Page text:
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North Carolina Constitutional Amendment One to
prohibit same-sex marriages (SSM), civil unions, etc

Part 1: 2012: Background. Stealth
nature of the amendment. Support

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Most states that have not yet legalized same-sex marriage (SSM) have marriage laws on their books that restrict marriage only to a union of one woman and one man. About thirty states have gone further: They have amended their state constitutions to reinforce the existing "one woman, one man" marriage legislation. This puts the latter beyond the power of either the Legislature or the state courts to modify.

As of early 2012, all but one of the Southern states had such an amendment in place. The exception was North Carolina. Although its family law act currently restricts marriage to one man and one woman, that legislation could conceivably be changed by the Legislature at any time in the future. Religious and social conservatives felt that an amendment to the state Constitution was required to take that authority away from the state Legislature and state courts.

In the fall of 2012, a bill was voted upon in the NC Legislature to initiate an amendment to the state constitution. The House passed the enabling bill 75 to 42; the Senate passed it 30 to 16. 1 It was confirmed by the public on 2012-MAY-08.

The voters will be asked to vote on whether they were in favor, or opposed to a:

"Constitutional amendment to provide that marriage between one man and one woman is the only domestic legal union that shall be valid or recognized in this State."

The proposed amendment would add Section 6 to the North Carolina Constitution that states:"

"Sec. 6. Marriage. Marriage between one man and one woman is the only domestic legal union that shall be valid or recognized in this State. This section does not prohibit a private party from entering into contracts with another private party; nor does this section prohibit courts from adjudicating the rights of private parties pursuant to such contracts." 2

The Constitutional Amendments Publication Commission in North Carolina states:

"A current North Carolina law enacted in 1996 says that marriage between individuals of the same sex is not valid in North Carolina. This amendment would make that concept part of the North Carolina Constitution. If this amendment is passed by the voters, then under state law it can only be changed by another vote of the people.

The term “domestic legal union” used in the amendment is not defined in North Carolina law. There is debate among legal experts about how this proposed constitutional amendment may impact North Carolina law as it relates to unmarried couples of same or opposite sex and same sex couples legally married in another state, particularly in regard to employment-related benefits for domestic partners; domestic violence laws; child custody and visitation rights; and end-of-life arrangements. The courts will ultimately make those decisions.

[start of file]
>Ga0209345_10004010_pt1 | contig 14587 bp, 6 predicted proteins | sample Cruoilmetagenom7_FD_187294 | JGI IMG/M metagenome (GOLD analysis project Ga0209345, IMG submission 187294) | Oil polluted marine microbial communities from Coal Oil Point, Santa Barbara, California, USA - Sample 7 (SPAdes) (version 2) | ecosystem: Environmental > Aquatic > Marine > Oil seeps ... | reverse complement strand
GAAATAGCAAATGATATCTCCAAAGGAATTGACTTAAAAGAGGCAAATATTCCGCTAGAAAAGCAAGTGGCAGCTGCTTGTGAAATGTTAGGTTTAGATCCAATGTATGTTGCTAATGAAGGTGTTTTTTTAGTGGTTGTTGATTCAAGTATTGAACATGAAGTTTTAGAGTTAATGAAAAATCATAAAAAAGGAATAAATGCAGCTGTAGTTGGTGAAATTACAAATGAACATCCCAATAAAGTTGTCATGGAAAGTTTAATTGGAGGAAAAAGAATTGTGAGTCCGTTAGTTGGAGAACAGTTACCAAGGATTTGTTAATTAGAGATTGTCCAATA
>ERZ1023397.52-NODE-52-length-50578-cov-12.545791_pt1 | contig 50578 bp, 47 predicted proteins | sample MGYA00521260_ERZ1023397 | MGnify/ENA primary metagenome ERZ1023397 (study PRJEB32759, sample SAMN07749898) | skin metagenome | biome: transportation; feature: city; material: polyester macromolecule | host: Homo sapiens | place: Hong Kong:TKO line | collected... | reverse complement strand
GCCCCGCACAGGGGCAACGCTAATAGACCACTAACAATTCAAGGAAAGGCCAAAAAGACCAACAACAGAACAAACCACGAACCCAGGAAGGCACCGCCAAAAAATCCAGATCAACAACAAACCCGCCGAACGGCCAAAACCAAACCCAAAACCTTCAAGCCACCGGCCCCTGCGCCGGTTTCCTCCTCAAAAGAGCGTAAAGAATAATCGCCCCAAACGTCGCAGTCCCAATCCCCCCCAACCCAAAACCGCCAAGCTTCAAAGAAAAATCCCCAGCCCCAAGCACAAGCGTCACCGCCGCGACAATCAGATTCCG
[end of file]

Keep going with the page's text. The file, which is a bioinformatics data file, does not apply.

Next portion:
The amendment also says that private parties may still enter into contracts creating rights enforceable against each other. This means that unmarried persons, businesses and other private parties may be able to enter into agreements establishing personal rights, responsibilities, or benefits as to each other. The courts will decide the extent to which such contracts can be enforced. 2

Note that this statement did not reveal that the scope of the amendment would go far beyond banning same-sex marriages and would also ban civil unions and domestic partnerships. Yet it is the prime responsibility of this Commission to clearly explain amendments to the voters.

Voters were able to request an absentee by mail ballot, starting on 2012-MAR-19; they were able to vote from APR-19 to MAY-01.

Primary election day was MAY-08. Polls closed at 7:30 PM local time. By 9:30, it was clear that the amendment passed by a vote of about 60% to 40%.

This amendment was promoted as permanently restricting marriage in the state to one man and one woman. That is not really accurate. At some time in the future, two new amendments to the constitution could be authorized by the Legislature: one to repeal the 2012 amendment, and another to allow same-sex couples to marry.

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The stealth nature of the NC amendment:

Many states have amended their constitutions to ban same-sex marriages. Most simply defined marriage in the state as a union of one man and one women. However, during the 2000's, two states added stealth amendments to their constitution: changes that were sold to the public as a simple SSM ban, but which in reality have a much wider scope. They were South Carolina (passed in 2006) and Idaho (passed in 2007).

The South Carolina Amendment states that a:

"... marriage between one man and one woman is the only lawful domestic union that shall be valid or recognized." 6

It also bars the State and its political subdivisions from